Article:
It’s near impossible to come to Oviedo and not visit a Sidrería (cider bar). Cider is a symbol of the region and is uniquely poured with pride. And while there’s a lot to choose from with the “Sidrerías de Asturias” quality seal, Cascona Street is where you’ll find around a dozen of them – its nicknamed “Cider Boulevard” for that reason.
One of the best is Tierra Astur, a funky space with wooden seating in the shape of barrels and fresh bottles of cider submerged in cool water pools.
When at a Sidrería, you typically enjoy cheese tasting and tapas alongside small fresh pours of chilled cider. An Escanciador (cider pourer) will demonstrate the perfect Culete (small pour), which flows from a height to create bubbles for a hint of fizz, best enjoyed immediately in a single gulp.
Visit the Wine Route – ‘Ruta de Los Vinos’
Asturias isn’t known as a prominent wine-producing region, but it does have Cangas – the only wine appellation in the area, from its terraced mountain vineyards.
Campoamor, Manuel Pedregal, Frey Ceferino, and Avenue de Santander form a block of streets known as ‘Ruta de Los Vinos’ (Route of the wines). It showcases over ten wine and tapas bars, where you can sample Asturian vino and varieties from neighbouring regions.
Trips From Oviedo
Is Oviedo your starting point? Here are some ideas on what else to see in Asturias if you have some extra days.
What is Asturias Known For?
Oviedo, Avilés and Gijón are the largest urban areas in a region blanketed by green pastures and verdant valleys and cradled by the Picos de Europa mountains and the Cantabrian sea.
More than a third of Asturias’ landmass is declared protected areas, which is why the region labels itself a Natural Paradise. A city with access to nature, Oviedo – the most southern of the Asturian cities – is a good starting point from which to access some of the UNESCO-listed Biosphere Reserves, nature reserves, national monuments, and protected landscapes. Most notably, the Picos de Europa National Park to the west that’s famed for its high peaks, glacial lakes, and accessible hiking trails.
Day Trip to Gijón for Coastal Time
Gijón is a charming city by the Cantabrian sea. Walk along Muro de San Lorenzo for sandy coastline and artistic sculptures on the western peninsula split by the Río Piles (River Piles), including the Monumento a la Madre del Emigrante.
The centre is in two parts. First, check out Centro – with its Modernist (Art Nouveau) style architecture when the city grew as a commercial centre in the late 19th century. Some of the best examples are along the main street of Calle Corrida, such as Jovellanos Theatre and connecting café Dindurra. The other area is Cimadevilla – the oldest area of the city – where you can wander amongst the remains of the Roman settlement of Gigia and see the ruins of the Roman Baths and step through the colourful historic neighbourhoods that have been home to fishermen, craftsmen, and the military.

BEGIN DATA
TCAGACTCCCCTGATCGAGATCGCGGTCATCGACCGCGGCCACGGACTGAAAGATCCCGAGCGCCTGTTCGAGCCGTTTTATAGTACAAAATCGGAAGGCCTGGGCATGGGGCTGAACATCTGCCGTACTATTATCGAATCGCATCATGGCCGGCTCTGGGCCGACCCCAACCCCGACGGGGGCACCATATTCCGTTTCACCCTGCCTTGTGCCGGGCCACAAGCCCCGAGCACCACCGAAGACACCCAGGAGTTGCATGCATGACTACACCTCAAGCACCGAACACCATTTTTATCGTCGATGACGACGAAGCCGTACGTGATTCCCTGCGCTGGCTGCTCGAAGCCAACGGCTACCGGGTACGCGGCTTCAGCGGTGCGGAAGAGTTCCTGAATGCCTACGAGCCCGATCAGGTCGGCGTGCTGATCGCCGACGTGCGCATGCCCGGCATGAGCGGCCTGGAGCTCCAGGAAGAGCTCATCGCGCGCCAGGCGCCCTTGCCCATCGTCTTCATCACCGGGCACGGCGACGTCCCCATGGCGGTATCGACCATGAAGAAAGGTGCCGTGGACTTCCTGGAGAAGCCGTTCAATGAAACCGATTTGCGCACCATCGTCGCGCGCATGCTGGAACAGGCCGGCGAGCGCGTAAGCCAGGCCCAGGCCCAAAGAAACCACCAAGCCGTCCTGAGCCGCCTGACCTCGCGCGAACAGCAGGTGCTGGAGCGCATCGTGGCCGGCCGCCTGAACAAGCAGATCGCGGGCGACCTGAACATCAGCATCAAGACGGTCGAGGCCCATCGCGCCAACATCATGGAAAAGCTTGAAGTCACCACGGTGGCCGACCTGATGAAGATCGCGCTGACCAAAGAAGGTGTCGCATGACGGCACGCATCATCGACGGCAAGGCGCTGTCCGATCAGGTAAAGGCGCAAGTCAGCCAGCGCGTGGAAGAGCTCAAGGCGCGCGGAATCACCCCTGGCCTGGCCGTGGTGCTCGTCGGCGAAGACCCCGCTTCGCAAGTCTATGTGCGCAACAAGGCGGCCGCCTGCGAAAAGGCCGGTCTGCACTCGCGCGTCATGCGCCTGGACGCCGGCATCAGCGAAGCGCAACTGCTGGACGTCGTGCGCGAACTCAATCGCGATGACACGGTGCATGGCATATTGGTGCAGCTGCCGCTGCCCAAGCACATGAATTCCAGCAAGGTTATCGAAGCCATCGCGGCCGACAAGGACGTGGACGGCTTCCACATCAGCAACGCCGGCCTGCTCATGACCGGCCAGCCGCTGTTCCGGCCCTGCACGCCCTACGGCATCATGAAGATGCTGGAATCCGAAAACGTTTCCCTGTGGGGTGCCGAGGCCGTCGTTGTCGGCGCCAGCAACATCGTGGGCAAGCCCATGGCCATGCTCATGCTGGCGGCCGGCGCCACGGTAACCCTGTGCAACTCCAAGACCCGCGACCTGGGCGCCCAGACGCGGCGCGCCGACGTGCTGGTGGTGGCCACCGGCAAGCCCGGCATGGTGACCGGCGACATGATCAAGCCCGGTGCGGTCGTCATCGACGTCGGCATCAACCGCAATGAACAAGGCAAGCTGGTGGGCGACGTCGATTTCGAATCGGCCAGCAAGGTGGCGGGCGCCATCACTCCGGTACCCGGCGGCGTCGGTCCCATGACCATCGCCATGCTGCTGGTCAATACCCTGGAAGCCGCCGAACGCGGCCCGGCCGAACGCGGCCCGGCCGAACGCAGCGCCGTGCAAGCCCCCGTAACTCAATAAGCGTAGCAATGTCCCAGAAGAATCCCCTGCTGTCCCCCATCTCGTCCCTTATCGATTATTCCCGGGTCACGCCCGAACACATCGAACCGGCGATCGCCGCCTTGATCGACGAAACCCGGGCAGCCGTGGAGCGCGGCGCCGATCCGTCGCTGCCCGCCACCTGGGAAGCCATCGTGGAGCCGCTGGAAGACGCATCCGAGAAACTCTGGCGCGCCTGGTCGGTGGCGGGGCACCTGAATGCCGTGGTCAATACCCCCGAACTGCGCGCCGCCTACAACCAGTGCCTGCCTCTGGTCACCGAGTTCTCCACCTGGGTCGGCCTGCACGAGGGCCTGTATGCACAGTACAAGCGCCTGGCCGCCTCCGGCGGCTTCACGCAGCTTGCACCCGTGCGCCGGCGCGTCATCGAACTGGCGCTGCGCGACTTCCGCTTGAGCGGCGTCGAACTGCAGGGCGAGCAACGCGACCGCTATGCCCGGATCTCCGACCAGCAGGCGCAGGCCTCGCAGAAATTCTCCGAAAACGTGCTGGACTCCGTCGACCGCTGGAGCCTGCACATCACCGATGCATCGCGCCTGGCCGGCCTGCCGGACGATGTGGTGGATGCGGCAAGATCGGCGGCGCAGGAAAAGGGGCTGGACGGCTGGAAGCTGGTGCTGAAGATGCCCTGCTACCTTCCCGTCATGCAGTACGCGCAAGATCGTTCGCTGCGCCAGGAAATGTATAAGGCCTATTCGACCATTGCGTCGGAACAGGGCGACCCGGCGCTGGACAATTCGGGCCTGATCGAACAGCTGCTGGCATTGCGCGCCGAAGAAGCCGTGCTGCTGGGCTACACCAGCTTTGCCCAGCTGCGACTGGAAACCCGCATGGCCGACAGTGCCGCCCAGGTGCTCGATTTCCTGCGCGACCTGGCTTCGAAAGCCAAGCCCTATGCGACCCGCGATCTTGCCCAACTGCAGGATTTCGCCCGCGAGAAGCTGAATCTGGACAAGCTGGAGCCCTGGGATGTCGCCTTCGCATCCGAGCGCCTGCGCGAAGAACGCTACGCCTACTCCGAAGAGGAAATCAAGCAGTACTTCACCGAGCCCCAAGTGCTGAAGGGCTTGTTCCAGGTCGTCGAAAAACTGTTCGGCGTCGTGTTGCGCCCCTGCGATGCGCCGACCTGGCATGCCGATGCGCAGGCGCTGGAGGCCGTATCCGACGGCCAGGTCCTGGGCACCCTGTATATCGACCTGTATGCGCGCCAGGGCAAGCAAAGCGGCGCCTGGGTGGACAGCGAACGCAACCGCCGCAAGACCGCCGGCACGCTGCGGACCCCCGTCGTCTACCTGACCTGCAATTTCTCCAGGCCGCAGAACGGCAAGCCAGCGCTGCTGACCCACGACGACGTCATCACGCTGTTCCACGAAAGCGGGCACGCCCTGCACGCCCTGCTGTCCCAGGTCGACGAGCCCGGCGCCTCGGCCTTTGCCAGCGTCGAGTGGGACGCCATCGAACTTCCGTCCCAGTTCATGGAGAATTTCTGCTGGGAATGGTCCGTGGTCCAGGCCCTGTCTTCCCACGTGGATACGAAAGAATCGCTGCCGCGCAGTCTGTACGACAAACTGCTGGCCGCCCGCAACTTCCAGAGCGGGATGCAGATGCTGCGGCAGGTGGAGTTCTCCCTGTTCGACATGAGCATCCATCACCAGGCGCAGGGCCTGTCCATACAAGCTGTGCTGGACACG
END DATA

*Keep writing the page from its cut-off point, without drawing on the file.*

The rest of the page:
Don’t miss the view from Santa Catalina Hill on the old town’s peninsula tip. Its landmark is the Elogio del Horizonte sculpture perched on the highest point. It was designed by Spanish artist Eduardo Chillida to amplify the sounds of the sea (it’s also affectionately known as King Kong’s Toilet).
Day Trip to Avilés
Complete your trip around all three Asturian cities with a trip to Avilés – a city that blends its medieval past and modern industrial heritage. Wander through the winding streets that take you past dozens of preserved medieval monuments, including churches, palaces, and merchant homes. Cross the Ría de Avilés (Aviles River) to the Modernist and futuristic structure of the Oscar Niemeyer International Cultural Centre – a juxtaposition to the old stone urban centre.
Go Hiking in the Picos de Europa National Park
There’s plenty of nature to be found in Asturian villages and small towns, but the region is also home to a vast chunk of Spain’s first national park – Picos de Europa National Park. Alfonso XII declared the then named Montaña de Covadonga a national Park in 1918.
If you want to visit and pick up a hiking trail, the Asturian entrance to the park is in Cangas de Onís, not far from the two glacial Lakes of Covadonga. Venture further for access to the hiking trail of the Ruta del Cares (a 12-km gorge route) and the Ruta del Alba (a 7-km trail on a former shepherd’s path that runs parallel to the Alba river).
You can also hike to the base of Picu Urriellu (Naranjo de Bulnes) – the highest peak in the Asturian section of the park, at 2,519 metres. The highest peak in Picos de Europa is Torre de Cerredo – but its 2,650-metre summit is technically in the neighbouring province of Castilla y León.
My deep dive into the Asturias capital was part of a trip travelling northern Spain by train, in partnership with Spanish Tourism. Thoughts, insights and opinions remain my own.